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9mm for the woods

Taco_lean

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I would prefer a long gun innawoods for people over the threat of animals, which I agree is small.
 

DeanMk

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First off I know there are much better choices for this purpose but it's not what I'm asking my Q. is if all you have is a 9mm and you do not do a lot but more than the average trail hiking what would be the best ammo to choose any first hand experience with encounters of four legged nasties would be good also thanks
First off, my actual choice for a "Kit Gun" would either be a .38 Special or a .22 rimfire, so I don't see using a 9mm semi-auto as being too strange of a choice for such a task.
...anyway, getting on with the question...
Its getting a bit long in the tooth, but I would still stand by the winner of the ammo shootout Shooting Times did when they compared 9mm to 38 Special back in 1994.
Hornady 147 gr. XTP Subsonic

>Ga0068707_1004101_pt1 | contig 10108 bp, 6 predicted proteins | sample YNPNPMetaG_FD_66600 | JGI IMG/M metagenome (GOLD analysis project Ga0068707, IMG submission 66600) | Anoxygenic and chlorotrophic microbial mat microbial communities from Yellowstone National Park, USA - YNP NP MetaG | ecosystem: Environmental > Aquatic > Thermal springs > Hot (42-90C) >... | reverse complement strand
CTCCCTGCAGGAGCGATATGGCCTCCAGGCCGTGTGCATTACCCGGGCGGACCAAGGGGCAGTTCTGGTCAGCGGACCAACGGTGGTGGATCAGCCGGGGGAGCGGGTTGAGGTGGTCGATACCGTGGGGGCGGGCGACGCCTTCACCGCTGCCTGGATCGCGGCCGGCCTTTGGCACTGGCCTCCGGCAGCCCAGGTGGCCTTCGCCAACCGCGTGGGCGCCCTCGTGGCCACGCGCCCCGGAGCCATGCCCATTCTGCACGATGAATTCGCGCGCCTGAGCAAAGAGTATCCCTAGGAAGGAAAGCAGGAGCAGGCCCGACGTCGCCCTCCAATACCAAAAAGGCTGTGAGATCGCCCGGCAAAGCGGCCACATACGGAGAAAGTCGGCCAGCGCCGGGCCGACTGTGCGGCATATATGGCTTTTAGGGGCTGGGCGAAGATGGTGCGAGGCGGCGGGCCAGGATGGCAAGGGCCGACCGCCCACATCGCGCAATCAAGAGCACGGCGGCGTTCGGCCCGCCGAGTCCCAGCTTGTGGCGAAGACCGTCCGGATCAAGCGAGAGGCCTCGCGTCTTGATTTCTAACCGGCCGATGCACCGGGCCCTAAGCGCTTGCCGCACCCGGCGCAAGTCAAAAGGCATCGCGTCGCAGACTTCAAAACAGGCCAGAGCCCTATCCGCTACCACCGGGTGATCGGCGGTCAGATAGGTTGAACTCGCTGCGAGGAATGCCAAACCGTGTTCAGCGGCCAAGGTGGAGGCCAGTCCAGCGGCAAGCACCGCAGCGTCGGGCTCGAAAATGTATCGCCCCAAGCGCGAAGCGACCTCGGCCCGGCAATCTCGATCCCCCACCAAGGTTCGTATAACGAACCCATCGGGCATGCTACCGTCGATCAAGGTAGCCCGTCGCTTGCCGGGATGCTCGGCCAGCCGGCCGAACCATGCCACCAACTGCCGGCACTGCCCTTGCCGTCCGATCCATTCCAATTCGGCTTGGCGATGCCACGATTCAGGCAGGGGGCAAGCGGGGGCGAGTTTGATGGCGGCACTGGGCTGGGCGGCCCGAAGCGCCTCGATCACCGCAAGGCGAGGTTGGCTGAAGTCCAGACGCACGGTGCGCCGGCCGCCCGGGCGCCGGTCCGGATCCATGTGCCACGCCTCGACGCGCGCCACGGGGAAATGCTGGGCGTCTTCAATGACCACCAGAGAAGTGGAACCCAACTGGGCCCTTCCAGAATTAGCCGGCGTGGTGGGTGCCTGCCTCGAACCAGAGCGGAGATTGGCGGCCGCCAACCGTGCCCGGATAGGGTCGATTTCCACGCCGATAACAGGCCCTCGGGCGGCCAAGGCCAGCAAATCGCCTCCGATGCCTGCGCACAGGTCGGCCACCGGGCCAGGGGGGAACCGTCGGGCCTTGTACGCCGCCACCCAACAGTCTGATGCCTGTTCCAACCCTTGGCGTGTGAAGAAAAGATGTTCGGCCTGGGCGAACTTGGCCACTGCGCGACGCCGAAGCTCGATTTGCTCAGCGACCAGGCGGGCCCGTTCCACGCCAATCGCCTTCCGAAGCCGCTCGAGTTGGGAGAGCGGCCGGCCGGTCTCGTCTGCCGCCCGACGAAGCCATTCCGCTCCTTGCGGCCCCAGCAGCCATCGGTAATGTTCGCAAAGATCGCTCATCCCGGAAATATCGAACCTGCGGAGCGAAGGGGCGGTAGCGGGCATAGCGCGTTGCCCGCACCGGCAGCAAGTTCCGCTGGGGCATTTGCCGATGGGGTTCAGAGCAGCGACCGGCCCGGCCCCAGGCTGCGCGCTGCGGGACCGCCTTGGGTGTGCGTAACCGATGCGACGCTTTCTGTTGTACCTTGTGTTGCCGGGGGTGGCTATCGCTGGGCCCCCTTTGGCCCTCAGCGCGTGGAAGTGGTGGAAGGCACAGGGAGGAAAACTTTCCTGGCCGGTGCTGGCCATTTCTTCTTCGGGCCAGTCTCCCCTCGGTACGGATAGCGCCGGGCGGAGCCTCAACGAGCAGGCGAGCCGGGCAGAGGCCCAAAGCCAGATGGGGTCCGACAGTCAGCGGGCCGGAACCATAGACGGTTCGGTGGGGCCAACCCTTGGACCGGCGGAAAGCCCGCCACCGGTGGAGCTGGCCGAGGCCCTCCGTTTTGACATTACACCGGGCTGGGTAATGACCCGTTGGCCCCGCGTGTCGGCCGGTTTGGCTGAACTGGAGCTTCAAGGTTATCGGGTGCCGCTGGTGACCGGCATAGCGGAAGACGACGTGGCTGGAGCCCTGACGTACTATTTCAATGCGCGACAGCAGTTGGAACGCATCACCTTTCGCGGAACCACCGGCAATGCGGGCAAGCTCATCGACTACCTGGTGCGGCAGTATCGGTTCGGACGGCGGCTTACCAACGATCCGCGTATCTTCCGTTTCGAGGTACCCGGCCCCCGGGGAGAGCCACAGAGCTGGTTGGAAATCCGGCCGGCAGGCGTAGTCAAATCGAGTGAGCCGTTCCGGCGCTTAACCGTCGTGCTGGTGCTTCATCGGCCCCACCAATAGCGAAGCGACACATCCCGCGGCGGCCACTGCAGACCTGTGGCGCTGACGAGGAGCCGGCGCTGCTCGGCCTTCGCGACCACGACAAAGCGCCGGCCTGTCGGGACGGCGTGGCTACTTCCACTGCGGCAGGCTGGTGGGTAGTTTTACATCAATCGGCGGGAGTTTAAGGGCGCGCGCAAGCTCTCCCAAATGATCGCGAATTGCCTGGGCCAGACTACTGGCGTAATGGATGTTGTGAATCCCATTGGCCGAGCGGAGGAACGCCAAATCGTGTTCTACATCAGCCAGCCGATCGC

Not only big wound channel and decent penetration, but that performance from a belly gun!
They put all those rounds at a bit of a disadvantage by shooting them from small guns and it still performed well.
That's a prover, I don't care what you have to say about it.
...and while I know you didn't ask, the guns I would shoot that out of would be either a Sig 228 or a Kahr T9.

sig_sauer_p228.jpg

A-wood-grip-by-Hogue-is-part-of-the-elegance-of-the-T9-Elite..jpg


Fun topic! Thanks for asking! :s0155:
 
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To re-answer the OP's question which was what 9 MM ammo would you use if ALL you could use was 9 MM. I would carry Underwood Extreme Penetrator as it is designed for penetration. yes it has flutes for some soft tissue damage, but to me this flutes have created a small cutting surface for entering bone and allowing penetration. Right or wrong it is what I would carry.